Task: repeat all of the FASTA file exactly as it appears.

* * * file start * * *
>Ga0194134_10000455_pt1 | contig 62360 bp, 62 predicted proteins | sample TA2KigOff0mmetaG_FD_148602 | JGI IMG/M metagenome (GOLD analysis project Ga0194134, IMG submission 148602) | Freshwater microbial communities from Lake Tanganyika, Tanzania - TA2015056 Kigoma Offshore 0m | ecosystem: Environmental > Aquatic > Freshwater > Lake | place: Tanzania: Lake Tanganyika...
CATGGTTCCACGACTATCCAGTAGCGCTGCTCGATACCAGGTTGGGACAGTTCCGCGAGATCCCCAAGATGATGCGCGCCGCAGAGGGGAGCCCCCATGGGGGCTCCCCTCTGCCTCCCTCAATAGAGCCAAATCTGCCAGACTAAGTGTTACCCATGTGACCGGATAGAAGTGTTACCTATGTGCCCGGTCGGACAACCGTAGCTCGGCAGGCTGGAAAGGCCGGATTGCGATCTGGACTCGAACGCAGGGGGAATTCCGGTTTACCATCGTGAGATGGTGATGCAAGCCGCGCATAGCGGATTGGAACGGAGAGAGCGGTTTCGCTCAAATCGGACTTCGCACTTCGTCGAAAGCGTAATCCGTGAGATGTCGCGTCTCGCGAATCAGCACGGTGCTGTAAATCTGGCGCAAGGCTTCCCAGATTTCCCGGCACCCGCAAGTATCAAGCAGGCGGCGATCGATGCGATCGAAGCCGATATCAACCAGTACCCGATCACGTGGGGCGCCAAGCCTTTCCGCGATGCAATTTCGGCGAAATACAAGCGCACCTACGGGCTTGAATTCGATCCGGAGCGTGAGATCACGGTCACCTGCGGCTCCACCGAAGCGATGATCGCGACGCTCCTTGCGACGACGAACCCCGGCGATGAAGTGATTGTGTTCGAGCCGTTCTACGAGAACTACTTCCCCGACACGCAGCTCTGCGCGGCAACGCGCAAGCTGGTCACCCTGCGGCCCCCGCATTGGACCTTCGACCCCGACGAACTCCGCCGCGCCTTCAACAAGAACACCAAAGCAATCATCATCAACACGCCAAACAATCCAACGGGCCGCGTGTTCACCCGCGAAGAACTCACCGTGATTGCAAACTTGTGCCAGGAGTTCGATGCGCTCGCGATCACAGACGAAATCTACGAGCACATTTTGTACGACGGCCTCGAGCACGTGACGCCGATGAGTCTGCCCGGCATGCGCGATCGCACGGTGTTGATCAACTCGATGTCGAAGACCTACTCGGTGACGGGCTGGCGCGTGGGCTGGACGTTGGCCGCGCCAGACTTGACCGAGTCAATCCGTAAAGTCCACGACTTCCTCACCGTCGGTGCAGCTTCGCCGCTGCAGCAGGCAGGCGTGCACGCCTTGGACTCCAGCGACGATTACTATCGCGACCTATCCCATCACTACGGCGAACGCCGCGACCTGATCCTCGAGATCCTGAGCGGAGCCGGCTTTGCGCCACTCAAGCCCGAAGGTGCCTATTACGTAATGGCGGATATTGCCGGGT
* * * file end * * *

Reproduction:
>Ga0194134_10000455_pt1 | contig 62360 bp, 62 predicted proteins | sample TA2KigOff0mmetaG_FD_148602 | JGI IMG/M metagenome (GOLD analysis project Ga0194134, IMG submission 148602) | Freshwater microbial communities from Lake Tanganyika, Tanzania - TA2015056 Kigoma Offshore 0m | ecosystem: Environmental > Aquatic > Freshwater > Lake | place: Tanzania: Lake Tanganyika...
CATGGTTCCACGACTATCCAGTAGCGCTGCTCGATACCAGGTTGGGACAGTTCCGCGAGATCCCCAAGATGATGCGCGCCGCAGAGGGGAGCCCCCATGGGGGCTCCCCTCTGCCTCCCTCAATAGAGCCAAATCTGCCAGACTAAGTGTTACCCATGTGACCGGATAGAAGTGTTACCTATGTGCCCGGTCGGACAACCGTAGCTCGGCAGGCTGGAAAGGCCGGATTGCGATCTGGACTCGAACGCAGGGGGAATTCCGGTTTACCATCGTGAGATGGTGATGCAAGCCGCGCATAGCGGATTGGAACGGAGAGAGCGGTTTCGCTCAAATCGGACTTCGCACTTCGTCGAAAGCGTAATCCGTGAGATGTCGCGTCTCGCGAATCAGCACGGTGCTGTAAATCTGGCGCAAGGCTTCCCAGATTTCCCGGCACCCGCAAGTATCAAGCAGGCGGCGATCGATGCGATCGAAGCCGATATCAACCAGTACCCGATCACGTGGGGCGCCAAGCCTTTCCGCGATGCAATTTCGGCGAAATACAAGCGCACCTACGGGCTTGAATTCGATCCGGAGCGTGAGATCACGGTCACCTGCGGCTCCACCGAAGCGATGATCGCGACGCTCCTTGCGACGACGAACCCCGGCGATGAAGTGATTGTGTTCGAGCCGTTCTACGAGAACTACTTCCCCGACACGCAGCTCTGCGCGGCAACGCGCAAGCTGGTCACCCTGCGGCCCCCGCATTGGACCTTCGACCCCGACGAACTCCGCCGCGCCTTCAACAAGAACACCAAAGCAATCATCATCAACACGCCAAACAATCCAACGGGCCGCGTGTTCACCCGCGAAGAACTCACCGTGATTGCAAACTTGTGCCAGGAGTTCGATGCGCTCGCGATCACAGACGAAATCTACGAGCACATTTTGTACGACGGCCTCGAGCACGTGACGCCGATGAGTCTGCCCGGCATGCGCGATCGCACGGTGTTGATCAACTCGATGTCGAAGACCTACTCGGTGACGGGCTGGCGCGTGGGCTGGACGTTGGCCGCGCCAGACTTGACCGAGTCAATCCGTAAAGTCCACGACTTCCTCACCGTCGGTGCAGCTTCGCCGCTGCAGCAGGCAGGCGTGCACGCCTTGGACTCCAGCGACGATTACTATCGCGACCTATCCCATCACTACGGCGAACGCCGCGACCTGATCCTCGAGATCCTGAGCGGAGCCGGCTTTGCGCCACTCAAGCCCGAAGGTGCCTATTACGTAATGGCGGATATTGCCGGGT